5 must-use mobile gestures and how to prototype them
Touchscreen gestures are a vital part of every mobile app. Here are 5 that you need to use in your interactive prototype
Mobile gestures may soon be a thing of the past as technological advancements in facial gestures accelerate. It won’t be long before a simple smile or quick wink will allow us to perform an action on our mobile devices.
However, before we turn our back on our trusty digits and start sticking our tongue out to switch apps, let’s not forget that mobile phone gestures still play an important role within UX and interactive UI.
Touchscreen gestures help us interact with our device and the apps on it. Much like turning the page of a book is a gesture in the non-digital world, a swipe on your mobile device replicates such a movement so that the gestures are as intuitive and natural as possible.
Gestures break down into touch mechanics and touch activities.
Touch mechanics are what a user’s fingers do on the screen. A double touch is an example of a touch mechanic.
A touch activity is what results from the touch mechanic. So, a double touch can result in a zoom in.
Gestures make for an intuitive user experience. Since gestures are instinctive, it means they’re easy to use, eliminate errors and require less co-ordination from the user. Not only that but they’re fast and flexible.
There are many different gestures (here is a comprehensive list) that you can use in your mobile app design but the most used and popular are:
When prototyping your app or website with Justinmind, using gestures adds dynamism and realism to your interactive wireframe. What does this mean? It means a powerful gesture-driven mobile UI design from the get-go creating authenticity and a seamless user experience.
To define an event controlled by a gesture, just select the ‘Add event’ option in the Events tab and select the kind of gesture you want to capture. Then define what you want to do when that gesture happens. The video below illustrates how to do that:
Now we’ve covered what gestures are and how to prototype one in Justinmind, let’s take a closer look at the 5 most common gestures out there.
A tap is achieved by lightly striking the screen of your device with your finger. It is used to select a control or to click a link.
A tap, for example, will select something. A link’s color change or the opening of a new tab in the browser shows that the tap worked.
Since gestures aim to be intuitive, they are often coupled with animation. It’s important to use animation in conjunction with gestures so the user has visual feedback for their actions. As Rachel Hinman once pointed out: “the addition of movement to a mobile experience can provide clarity, information about context and, frankly, a dash of joy and fun.”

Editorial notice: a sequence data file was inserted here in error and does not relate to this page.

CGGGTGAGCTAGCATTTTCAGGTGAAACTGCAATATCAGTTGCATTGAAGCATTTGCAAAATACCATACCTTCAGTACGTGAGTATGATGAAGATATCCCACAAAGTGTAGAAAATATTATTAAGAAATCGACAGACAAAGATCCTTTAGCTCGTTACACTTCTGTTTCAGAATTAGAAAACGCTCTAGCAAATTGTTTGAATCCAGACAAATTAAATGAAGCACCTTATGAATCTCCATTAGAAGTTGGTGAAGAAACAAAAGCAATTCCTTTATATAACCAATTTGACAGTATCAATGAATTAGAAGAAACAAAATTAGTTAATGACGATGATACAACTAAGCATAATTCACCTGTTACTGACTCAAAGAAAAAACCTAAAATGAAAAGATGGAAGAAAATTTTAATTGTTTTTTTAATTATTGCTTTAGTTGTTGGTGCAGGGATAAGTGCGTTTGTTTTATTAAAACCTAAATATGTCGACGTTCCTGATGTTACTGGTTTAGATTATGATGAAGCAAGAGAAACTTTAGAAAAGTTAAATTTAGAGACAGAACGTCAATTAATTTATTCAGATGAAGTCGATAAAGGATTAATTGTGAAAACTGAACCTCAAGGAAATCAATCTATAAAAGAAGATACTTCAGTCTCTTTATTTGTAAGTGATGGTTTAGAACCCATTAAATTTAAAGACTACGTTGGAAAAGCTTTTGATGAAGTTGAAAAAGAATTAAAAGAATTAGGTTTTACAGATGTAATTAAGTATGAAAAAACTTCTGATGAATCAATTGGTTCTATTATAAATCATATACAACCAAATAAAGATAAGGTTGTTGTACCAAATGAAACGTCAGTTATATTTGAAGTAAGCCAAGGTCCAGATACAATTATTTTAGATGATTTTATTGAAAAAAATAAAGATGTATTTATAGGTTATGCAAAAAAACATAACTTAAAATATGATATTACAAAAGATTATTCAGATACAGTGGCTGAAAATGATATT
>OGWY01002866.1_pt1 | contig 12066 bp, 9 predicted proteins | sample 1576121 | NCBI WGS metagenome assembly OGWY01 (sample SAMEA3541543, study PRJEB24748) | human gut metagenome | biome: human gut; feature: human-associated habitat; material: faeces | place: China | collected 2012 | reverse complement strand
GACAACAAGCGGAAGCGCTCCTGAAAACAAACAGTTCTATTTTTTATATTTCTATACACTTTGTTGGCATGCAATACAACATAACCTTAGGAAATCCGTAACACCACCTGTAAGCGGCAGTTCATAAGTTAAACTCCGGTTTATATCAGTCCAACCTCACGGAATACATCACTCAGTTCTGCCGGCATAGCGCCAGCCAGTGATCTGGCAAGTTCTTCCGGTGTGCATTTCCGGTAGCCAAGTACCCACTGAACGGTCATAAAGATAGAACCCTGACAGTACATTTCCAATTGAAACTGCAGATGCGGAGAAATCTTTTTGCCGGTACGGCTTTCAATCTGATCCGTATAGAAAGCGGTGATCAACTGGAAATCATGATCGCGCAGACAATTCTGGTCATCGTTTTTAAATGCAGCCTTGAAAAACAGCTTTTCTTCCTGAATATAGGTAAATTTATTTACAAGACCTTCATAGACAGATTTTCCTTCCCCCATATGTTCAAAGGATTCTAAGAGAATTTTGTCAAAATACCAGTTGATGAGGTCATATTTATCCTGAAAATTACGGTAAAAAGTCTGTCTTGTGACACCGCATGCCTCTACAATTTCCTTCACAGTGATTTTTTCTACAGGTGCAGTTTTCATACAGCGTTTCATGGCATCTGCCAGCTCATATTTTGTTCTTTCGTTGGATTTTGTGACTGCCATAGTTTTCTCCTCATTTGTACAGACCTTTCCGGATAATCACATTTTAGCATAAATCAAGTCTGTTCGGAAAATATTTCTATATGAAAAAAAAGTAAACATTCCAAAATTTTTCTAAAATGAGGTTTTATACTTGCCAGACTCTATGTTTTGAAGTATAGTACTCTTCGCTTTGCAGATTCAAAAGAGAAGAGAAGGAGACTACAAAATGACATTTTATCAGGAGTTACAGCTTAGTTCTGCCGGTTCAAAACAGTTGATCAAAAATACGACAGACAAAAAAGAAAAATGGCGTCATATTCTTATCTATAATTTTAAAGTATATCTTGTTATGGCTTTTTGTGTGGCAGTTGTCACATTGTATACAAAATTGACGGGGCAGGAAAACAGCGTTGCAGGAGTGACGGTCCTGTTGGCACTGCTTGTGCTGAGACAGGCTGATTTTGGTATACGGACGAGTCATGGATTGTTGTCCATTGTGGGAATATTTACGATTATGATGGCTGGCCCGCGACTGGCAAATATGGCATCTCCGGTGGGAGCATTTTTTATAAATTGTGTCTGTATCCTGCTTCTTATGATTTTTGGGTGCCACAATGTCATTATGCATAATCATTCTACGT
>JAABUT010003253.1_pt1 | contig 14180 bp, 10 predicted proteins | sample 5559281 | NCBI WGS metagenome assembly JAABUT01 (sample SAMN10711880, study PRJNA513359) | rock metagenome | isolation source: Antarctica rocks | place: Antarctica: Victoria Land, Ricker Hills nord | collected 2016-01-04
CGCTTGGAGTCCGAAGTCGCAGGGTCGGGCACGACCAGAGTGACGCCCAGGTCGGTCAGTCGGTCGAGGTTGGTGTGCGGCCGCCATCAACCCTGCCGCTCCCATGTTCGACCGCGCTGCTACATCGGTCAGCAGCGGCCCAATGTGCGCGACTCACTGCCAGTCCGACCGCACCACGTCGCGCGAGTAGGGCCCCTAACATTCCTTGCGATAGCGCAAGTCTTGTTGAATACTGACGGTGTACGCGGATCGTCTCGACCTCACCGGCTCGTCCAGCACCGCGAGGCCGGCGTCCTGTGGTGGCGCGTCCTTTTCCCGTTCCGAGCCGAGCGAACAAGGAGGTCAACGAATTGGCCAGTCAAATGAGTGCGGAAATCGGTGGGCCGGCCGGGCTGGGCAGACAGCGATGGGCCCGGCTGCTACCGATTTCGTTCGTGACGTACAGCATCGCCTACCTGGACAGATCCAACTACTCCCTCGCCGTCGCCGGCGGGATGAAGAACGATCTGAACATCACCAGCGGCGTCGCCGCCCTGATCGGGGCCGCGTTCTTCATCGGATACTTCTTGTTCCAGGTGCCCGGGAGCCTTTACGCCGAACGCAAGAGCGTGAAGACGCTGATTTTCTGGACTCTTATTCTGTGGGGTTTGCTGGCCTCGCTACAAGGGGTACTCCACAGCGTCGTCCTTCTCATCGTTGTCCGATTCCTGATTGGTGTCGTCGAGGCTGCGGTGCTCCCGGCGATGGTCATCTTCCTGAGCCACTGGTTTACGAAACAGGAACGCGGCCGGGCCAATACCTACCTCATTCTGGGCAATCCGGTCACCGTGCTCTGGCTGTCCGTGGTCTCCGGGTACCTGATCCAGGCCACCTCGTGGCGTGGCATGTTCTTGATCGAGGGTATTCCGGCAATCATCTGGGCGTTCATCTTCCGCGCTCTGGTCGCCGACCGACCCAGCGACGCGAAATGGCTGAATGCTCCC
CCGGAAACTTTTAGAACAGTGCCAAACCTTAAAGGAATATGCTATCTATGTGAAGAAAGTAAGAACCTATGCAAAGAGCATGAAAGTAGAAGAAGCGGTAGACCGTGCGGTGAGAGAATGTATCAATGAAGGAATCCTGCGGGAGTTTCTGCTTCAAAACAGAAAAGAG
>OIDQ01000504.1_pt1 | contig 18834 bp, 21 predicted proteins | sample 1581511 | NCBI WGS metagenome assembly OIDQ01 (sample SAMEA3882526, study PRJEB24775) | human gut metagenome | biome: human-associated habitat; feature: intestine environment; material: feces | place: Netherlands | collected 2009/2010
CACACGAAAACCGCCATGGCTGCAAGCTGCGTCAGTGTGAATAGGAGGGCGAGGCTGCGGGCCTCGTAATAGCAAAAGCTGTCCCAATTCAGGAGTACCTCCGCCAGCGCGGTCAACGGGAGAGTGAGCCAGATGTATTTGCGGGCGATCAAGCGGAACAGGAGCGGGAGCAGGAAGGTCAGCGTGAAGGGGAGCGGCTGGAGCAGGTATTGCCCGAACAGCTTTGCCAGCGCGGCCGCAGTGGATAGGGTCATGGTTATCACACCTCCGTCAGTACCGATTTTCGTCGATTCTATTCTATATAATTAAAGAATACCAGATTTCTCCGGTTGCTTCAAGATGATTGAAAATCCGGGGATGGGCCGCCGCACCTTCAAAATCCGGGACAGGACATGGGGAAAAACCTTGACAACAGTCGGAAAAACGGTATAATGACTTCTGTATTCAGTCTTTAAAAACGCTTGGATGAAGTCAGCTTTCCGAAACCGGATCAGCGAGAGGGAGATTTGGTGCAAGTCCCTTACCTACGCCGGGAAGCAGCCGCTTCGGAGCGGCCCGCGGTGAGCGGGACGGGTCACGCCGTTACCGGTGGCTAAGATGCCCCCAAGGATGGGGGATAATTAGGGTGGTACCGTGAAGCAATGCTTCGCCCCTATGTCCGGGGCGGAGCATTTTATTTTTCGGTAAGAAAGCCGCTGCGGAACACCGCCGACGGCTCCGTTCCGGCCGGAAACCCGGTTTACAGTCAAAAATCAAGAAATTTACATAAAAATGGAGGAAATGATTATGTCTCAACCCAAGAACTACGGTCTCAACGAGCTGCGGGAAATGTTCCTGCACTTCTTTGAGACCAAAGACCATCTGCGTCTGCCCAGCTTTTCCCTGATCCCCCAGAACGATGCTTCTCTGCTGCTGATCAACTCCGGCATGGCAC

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A simple drag, swipe or flick can result in a scroll, tilt or even dismiss something. Not to be confused with a long-press drag, which picks up and moves something or selects multiple items.
An example of when to use drag is when you receive a push notification. Let’s say you receive an email notification and you want to dismiss it. Simply drag it up off the screen and voila – bye-bye notification.
Dragging to scroll is effortless and easily implemented in Justinmind. Find out how to simulate mobile gestures in your app wireframes here.
A pinch is achieved when two-fingers press on the screen followed by moving the fingers outward. To close the pinch, simply do the opposite.
A pinch is useful if you wish to zoom in or zoom out in your interactive prototype. To contextualize: using the pinch in a map makes sense to get a more detailed view of what you’re looking at.
When you want to drag and drop something on your desktop, traditionally you would click, hold and drag and move the object you want to move.
Pressing replicates this. Hold down and press and you can move something on your phone. In iOS, for example, pressing means you can reorder and organize your apps on the home screen.
A rotate occurs when two fingers rotate around each other. The rotate is used when you want to manipulate objects on screen. Commonly used to rotate a view, for example, when you wish to change the position of a photo.
Gestures are to mobile app design what pointing and clicking is to desktop computing. However, where touchscreen gestures differ is that they give us a more interactive experience that’s tactile and immediate, perfect for using in your next high-fidelity wireframe.